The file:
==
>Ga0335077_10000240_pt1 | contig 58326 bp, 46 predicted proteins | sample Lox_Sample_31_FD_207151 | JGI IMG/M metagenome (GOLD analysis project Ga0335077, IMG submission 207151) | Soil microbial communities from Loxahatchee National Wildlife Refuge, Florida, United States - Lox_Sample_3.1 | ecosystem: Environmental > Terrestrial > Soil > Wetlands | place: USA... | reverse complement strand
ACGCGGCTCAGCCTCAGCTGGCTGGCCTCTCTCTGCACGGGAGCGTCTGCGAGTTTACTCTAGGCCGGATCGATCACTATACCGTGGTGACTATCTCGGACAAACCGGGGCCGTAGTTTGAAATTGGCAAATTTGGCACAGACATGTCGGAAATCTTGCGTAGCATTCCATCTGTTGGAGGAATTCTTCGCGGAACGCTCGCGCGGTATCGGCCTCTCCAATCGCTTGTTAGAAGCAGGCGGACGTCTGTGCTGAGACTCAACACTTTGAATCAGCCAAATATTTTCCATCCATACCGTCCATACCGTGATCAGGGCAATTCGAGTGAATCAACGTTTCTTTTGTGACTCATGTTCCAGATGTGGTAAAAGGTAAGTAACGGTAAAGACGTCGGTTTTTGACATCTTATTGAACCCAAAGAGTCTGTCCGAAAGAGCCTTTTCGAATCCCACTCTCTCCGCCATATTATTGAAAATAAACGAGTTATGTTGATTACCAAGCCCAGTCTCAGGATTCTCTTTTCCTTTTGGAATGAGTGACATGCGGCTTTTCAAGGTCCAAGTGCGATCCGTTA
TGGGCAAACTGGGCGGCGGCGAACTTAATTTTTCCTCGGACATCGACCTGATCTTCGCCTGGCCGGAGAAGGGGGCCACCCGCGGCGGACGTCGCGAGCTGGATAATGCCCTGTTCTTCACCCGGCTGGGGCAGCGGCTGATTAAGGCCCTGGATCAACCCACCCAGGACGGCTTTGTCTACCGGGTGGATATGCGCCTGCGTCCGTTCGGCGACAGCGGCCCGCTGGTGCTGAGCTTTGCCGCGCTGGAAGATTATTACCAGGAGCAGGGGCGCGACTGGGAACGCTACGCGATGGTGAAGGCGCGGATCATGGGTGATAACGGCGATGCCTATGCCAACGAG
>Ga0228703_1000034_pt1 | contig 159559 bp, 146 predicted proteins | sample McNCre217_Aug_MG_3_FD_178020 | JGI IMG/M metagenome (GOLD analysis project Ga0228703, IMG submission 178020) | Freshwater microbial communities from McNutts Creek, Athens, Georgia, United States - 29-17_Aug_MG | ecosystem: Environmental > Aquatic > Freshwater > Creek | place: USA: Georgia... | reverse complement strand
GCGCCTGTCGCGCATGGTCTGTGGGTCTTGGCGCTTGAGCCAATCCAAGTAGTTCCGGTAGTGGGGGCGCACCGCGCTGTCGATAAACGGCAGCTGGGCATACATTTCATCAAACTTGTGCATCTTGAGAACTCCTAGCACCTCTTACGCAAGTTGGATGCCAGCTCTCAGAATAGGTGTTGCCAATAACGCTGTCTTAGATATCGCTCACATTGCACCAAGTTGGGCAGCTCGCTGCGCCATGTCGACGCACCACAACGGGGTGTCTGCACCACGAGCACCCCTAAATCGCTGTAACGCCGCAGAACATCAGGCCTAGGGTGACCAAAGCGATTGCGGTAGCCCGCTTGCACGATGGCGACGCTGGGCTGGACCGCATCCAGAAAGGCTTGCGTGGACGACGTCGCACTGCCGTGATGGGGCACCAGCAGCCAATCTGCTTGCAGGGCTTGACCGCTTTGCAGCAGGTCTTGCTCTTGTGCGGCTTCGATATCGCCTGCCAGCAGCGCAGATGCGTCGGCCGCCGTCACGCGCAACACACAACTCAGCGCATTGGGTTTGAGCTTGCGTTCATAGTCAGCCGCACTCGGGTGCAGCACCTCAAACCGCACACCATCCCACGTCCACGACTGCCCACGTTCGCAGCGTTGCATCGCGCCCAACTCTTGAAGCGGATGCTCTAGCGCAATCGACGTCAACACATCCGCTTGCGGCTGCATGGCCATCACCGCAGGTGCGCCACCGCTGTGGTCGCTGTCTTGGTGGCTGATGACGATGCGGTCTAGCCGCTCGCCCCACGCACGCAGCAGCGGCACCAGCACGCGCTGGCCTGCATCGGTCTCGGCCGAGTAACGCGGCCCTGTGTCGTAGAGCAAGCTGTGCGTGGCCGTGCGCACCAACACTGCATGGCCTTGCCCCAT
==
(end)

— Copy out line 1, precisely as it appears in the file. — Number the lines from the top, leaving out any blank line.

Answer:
>Ga0335077_10000240_pt1 | contig 58326 bp, 46 predicted proteins | sample Lox_Sample_31_FD_207151 | JGI IMG/M metagenome (GOLD analysis project Ga0335077, IMG submission 207151) | Soil microbial communities from Loxahatchee National Wildlife Refuge, Florida, United States - Lox_Sample_3.1 | ecosystem: Environmental > Terrestrial > Soil > Wetlands | place: USA... | reverse complement strand